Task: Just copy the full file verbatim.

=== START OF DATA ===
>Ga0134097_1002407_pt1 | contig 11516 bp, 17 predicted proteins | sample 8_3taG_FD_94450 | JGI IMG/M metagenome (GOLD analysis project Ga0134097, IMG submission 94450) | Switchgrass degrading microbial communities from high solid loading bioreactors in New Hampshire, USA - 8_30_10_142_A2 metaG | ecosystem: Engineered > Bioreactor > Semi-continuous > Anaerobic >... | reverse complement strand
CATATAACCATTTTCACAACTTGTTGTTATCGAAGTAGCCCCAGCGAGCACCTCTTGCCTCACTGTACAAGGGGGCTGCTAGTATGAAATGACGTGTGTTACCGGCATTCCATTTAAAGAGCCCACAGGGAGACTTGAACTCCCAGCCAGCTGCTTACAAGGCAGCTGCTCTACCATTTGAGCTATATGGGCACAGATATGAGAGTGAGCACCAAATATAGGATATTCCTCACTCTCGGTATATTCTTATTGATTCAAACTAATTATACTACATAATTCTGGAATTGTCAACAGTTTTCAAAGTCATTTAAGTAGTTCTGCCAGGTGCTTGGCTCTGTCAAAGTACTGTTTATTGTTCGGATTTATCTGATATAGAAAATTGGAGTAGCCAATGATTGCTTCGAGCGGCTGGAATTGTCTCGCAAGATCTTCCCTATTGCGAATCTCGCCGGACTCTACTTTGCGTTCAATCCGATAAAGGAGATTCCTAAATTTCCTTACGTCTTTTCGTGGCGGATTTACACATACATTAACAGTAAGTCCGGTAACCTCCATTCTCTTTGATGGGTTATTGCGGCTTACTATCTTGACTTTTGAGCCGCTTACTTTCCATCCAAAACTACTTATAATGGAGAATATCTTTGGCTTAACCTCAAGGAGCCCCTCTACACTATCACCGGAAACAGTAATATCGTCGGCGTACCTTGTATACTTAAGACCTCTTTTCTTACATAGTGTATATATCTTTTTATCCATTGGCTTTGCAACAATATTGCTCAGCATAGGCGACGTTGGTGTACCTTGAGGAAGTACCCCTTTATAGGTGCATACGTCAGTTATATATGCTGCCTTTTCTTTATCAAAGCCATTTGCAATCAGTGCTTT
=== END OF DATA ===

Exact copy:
>Ga0134097_1002407_pt1 | contig 11516 bp, 17 predicted proteins | sample 8_3taG_FD_94450 | JGI IMG/M metagenome (GOLD analysis project Ga0134097, IMG submission 94450) | Switchgrass degrading microbial communities from high solid loading bioreactors in New Hampshire, USA - 8_30_10_142_A2 metaG | ecosystem: Engineered > Bioreactor > Semi-continuous > Anaerobic >... | reverse complement strand
CATATAACCATTTTCACAACTTGTTGTTATCGAAGTAGCCCCAGCGAGCACCTCTTGCCTCACTGTACAAGGGGGCTGCTAGTATGAAATGACGTGTGTTACCGGCATTCCATTTAAAGAGCCCACAGGGAGACTTGAACTCCCAGCCAGCTGCTTACAAGGCAGCTGCTCTACCATTTGAGCTATATGGGCACAGATATGAGAGTGAGCACCAAATATAGGATATTCCTCACTCTCGGTATATTCTTATTGATTCAAACTAATTATACTACATAATTCTGGAATTGTCAACAGTTTTCAAAGTCATTTAAGTAGTTCTGCCAGGTGCTTGGCTCTGTCAAAGTACTGTTTATTGTTCGGATTTATCTGATATAGAAAATTGGAGTAGCCAATGATTGCTTCGAGCGGCTGGAATTGTCTCGCAAGATCTTCCCTATTGCGAATCTCGCCGGACTCTACTTTGCGTTCAATCCGATAAAGGAGATTCCTAAATTTCCTTACGTCTTTTCGTGGCGGATTTACACATACATTAACAGTAAGTCCGGTAACCTCCATTCTCTTTGATGGGTTATTGCGGCTTACTATCTTGACTTTTGAGCCGCTTACTTTCCATCCAAAACTACTTATAATGGAGAATATCTTTGGCTTAACCTCAAGGAGCCCCTCTACACTATCACCGGAAACAGTAATATCGTCGGCGTACCTTGTATACTTAAGACCTCTTTTCTTACATAGTGTATATATCTTTTTATCCATTGGCTTTGCAACAATATTGCTCAGCATAGGCGACGTTGGTGTACCTTGAGGAAGTACCCCTTTATAGGTGCATACGTCAGTTATATATGCTGCCTTTTCTTTATCAAAGCCATTTGCAATCAGTGCTTT